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V. Fill the gaps with the suitable derivatives of the word given on the right.

One of the man’s … building materials is finding its way into a lot of new places these days. Concrete first discovered by the Romans, is now more … used in construction than all other materials together. Concrete is a synthetic stone which can be formed while soft into … any shape the builder wants. Portland cement … with water is the paste that binds sand, gravel, clinker into an … rock that becomes … as the years pass. It was called Portland because Joseph Aspolin, the English … who invented the first … scientifically made cement thought it resembled the rock excavated on the isle of Portland on the Dorset Coast.

VI. Read the passage and answer the question:Why does prestressing significantly reduce the amount of structural materials?

Often concrete is the main construction material in modern bridges. Reinforced concrete to which emplanted steel bars add strength, was introduced in 19th century; its first significant application was in an arched bridge built in France in 1898. Engineers later learned to apply tension to the bars before pouring the concrete. This process called prestressing significantly reduces the amount of structural materials needed for a bridge. Prestressed concrete bridges often have a graceful look which cannot be achieved by iron and steel bridges with their geometric configurations.


Bridges are designed, first, to carry their own permanent weight, or dead load; second, to carry traffic, or live loads; and, finally, to resist natural forces such as winds or earthquakes.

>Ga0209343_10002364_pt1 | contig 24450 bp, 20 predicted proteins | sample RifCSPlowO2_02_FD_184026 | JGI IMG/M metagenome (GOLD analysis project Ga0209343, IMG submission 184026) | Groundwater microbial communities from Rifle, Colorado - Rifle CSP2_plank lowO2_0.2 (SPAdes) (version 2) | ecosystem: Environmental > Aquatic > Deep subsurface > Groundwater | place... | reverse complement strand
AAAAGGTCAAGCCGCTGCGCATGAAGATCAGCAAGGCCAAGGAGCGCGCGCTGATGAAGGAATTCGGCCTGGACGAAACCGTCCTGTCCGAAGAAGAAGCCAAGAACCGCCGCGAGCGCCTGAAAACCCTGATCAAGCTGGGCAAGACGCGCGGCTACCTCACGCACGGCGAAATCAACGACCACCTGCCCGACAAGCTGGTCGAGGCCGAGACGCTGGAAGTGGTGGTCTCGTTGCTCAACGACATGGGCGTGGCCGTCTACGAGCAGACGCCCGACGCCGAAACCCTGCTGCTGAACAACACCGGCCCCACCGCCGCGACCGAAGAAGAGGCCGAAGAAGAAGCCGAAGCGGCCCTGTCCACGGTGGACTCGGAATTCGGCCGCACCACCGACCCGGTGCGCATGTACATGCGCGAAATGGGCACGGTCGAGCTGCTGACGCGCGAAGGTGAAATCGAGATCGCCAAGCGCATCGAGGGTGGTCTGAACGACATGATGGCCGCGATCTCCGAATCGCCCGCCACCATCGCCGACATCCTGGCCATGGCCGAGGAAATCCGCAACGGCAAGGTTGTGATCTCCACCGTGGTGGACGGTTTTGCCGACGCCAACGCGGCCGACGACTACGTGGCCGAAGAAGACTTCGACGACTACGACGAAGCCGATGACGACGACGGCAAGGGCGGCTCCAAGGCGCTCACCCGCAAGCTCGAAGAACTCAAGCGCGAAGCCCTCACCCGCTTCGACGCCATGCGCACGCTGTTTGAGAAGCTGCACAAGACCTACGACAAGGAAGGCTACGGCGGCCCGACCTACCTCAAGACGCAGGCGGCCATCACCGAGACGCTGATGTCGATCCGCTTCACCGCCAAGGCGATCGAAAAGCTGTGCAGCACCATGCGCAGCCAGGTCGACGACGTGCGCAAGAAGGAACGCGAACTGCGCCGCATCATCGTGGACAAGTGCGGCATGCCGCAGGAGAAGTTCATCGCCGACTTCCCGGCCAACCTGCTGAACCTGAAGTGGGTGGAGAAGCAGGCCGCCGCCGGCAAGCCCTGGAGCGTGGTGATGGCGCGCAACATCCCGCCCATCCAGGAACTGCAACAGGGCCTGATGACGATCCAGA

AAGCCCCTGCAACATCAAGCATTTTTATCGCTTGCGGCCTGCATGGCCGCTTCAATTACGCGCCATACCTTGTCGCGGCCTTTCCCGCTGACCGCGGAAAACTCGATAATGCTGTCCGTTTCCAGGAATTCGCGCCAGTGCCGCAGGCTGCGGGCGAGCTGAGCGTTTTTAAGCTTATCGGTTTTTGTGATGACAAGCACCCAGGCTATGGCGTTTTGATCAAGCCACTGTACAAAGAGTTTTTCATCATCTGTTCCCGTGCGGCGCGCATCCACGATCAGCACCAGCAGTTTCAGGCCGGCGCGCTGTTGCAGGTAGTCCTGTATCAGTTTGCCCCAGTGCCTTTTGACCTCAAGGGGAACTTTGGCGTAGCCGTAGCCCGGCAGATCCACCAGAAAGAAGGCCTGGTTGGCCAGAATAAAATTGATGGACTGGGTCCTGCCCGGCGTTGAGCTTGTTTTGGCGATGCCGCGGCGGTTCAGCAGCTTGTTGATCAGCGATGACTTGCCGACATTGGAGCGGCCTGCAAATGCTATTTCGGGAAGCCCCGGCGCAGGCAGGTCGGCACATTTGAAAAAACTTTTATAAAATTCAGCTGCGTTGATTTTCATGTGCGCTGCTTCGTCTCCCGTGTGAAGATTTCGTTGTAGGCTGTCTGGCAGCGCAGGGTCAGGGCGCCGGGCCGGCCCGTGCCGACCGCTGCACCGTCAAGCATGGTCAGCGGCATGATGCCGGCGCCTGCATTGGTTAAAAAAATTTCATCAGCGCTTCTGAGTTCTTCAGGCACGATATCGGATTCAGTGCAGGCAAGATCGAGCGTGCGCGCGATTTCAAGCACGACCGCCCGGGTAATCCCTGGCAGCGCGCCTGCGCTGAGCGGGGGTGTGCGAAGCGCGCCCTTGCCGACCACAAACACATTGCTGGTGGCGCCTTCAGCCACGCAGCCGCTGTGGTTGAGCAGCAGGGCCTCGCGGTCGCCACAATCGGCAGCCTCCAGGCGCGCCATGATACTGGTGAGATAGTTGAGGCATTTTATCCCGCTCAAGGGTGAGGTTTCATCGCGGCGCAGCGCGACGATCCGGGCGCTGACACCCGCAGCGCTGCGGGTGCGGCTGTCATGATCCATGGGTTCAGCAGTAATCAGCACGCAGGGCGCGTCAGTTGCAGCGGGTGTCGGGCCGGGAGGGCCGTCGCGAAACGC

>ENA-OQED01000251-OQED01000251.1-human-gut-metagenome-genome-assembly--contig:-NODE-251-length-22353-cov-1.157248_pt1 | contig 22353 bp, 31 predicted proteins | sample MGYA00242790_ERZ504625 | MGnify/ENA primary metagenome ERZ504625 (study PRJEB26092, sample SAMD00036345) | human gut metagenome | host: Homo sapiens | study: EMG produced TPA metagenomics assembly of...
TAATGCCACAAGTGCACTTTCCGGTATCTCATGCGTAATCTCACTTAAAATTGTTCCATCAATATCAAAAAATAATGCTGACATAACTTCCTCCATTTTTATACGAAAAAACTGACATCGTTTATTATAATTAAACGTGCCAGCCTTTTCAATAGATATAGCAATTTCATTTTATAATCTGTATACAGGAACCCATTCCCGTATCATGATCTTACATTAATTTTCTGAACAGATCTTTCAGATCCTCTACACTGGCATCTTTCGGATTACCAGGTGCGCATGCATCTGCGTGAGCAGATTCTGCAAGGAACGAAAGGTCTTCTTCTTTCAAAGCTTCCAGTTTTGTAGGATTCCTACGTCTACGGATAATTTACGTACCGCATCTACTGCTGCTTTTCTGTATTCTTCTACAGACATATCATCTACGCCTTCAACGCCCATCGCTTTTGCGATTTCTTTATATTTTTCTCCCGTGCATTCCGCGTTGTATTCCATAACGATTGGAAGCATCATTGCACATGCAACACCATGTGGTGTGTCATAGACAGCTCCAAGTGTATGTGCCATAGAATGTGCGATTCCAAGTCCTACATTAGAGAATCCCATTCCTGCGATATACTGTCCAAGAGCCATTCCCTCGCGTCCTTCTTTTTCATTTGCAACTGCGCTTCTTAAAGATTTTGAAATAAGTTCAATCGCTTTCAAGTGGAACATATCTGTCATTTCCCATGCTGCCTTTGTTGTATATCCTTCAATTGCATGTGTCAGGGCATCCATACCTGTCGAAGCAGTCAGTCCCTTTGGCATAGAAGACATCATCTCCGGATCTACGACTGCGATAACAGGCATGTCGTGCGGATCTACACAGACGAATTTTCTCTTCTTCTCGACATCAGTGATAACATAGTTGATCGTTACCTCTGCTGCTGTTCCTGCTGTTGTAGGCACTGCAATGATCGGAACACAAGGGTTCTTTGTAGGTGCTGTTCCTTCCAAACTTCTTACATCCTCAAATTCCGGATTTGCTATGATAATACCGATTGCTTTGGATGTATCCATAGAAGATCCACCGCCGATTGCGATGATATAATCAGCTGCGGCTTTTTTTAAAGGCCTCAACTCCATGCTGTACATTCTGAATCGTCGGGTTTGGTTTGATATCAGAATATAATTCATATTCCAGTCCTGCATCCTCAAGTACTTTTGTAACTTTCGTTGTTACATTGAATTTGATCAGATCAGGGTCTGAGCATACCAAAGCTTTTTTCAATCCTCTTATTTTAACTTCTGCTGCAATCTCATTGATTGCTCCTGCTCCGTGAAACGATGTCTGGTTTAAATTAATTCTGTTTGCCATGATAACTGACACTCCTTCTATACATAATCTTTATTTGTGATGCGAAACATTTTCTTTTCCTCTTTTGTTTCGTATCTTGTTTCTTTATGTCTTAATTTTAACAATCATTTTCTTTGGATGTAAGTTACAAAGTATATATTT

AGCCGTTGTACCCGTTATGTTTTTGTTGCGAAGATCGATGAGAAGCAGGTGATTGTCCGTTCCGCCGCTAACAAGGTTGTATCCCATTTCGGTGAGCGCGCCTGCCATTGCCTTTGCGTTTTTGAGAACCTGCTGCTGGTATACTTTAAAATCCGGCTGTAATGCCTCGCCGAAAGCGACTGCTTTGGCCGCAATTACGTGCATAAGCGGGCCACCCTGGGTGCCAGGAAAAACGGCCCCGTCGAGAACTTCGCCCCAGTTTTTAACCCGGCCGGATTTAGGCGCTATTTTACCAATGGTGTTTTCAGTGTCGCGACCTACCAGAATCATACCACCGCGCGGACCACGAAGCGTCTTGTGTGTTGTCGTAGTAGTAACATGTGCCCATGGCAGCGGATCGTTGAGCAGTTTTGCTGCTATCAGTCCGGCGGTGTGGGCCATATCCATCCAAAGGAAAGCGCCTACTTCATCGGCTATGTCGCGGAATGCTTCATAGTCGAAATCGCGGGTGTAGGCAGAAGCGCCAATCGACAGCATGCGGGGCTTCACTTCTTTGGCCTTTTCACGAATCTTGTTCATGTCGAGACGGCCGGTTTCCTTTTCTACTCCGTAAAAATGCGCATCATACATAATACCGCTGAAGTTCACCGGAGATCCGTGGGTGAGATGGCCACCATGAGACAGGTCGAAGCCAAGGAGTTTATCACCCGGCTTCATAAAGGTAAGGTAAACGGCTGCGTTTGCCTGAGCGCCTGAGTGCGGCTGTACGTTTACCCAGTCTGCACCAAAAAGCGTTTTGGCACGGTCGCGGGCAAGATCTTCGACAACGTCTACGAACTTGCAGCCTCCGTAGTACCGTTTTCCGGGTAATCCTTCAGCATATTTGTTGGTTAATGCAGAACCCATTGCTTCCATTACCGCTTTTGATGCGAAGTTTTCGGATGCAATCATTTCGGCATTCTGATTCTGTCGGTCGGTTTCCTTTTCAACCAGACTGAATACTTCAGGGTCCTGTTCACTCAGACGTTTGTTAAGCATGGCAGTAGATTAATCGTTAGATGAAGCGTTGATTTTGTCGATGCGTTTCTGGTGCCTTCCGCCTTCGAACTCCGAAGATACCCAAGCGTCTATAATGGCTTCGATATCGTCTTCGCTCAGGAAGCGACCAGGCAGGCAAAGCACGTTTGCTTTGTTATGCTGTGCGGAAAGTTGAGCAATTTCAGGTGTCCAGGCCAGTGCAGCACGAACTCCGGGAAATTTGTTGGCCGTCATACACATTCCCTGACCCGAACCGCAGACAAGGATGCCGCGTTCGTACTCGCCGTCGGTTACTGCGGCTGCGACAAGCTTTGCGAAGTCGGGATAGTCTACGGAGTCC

Live load and dead load. The primary function of a bridge is to carry traffic loads: heavy trucks, cars, and trains. Engineers must estimate the traffic loading. On short spans, it is possible that the maximum conceivable load will be achieved—that is to say, on spans of less than 100 feet (30 metres), four heavy trucks may cross at the same time, two in each direction. On longer spans of several thousand feet, the maximum conceivable load is such a remote possibility (imagine the Golden Gate Bridge with only heavy trucks crossing bumper-to-bumper in each direction at the same time) that the cost of designing for itis unreasonable. Therefore, engineers use probable loads a basis for design. In order to carry traffic, the structure must have some weight, and on short spans this dead load weight is usually less than the live loads. On longer spans, however, the dead load is greater than live loads, and, as spans get longer, it becomes more important to design forms that minimize dead load. In general, shorter spans are built with beams, hollow boxes, trusses, arches, and continuous versions of the same, while longer spans use cantilever, cable-stay, and suspension forms. As spans get longer, questions of shape, materials, and form become increasingly important. New forms have evolved to provide longer spans with more strength from less material. Forces of nature. Dead and live weight are essentially vertical loads, whereas forces from nature may be either vertical or horizontal. Wind causes two important loads, one called static and the other dynamic. Static wind load is the horizontal pressure that tries to push a bridge side­ways. Dynamic wind load gives rise to vertical motion, creating oscillations in any direction. Like the breaking of an overused violin string, oscillations are vibrations that can cause a bridge to fail. If a deck is thin and not properly shaped and supported, it may experience dangerous vertical or torsional (twisting) movements.

The expansion and contraction of bridge materials by heat and cold have been minimized by the use of expansion joints in the deck along with bearings at the abutments and at the tops of piers. Bearings allow the bridge to react to varying temperatures without causing detrimental stress to the material. In arches, engineers sometimes design hinges to reduce stresses caused by temperature movement.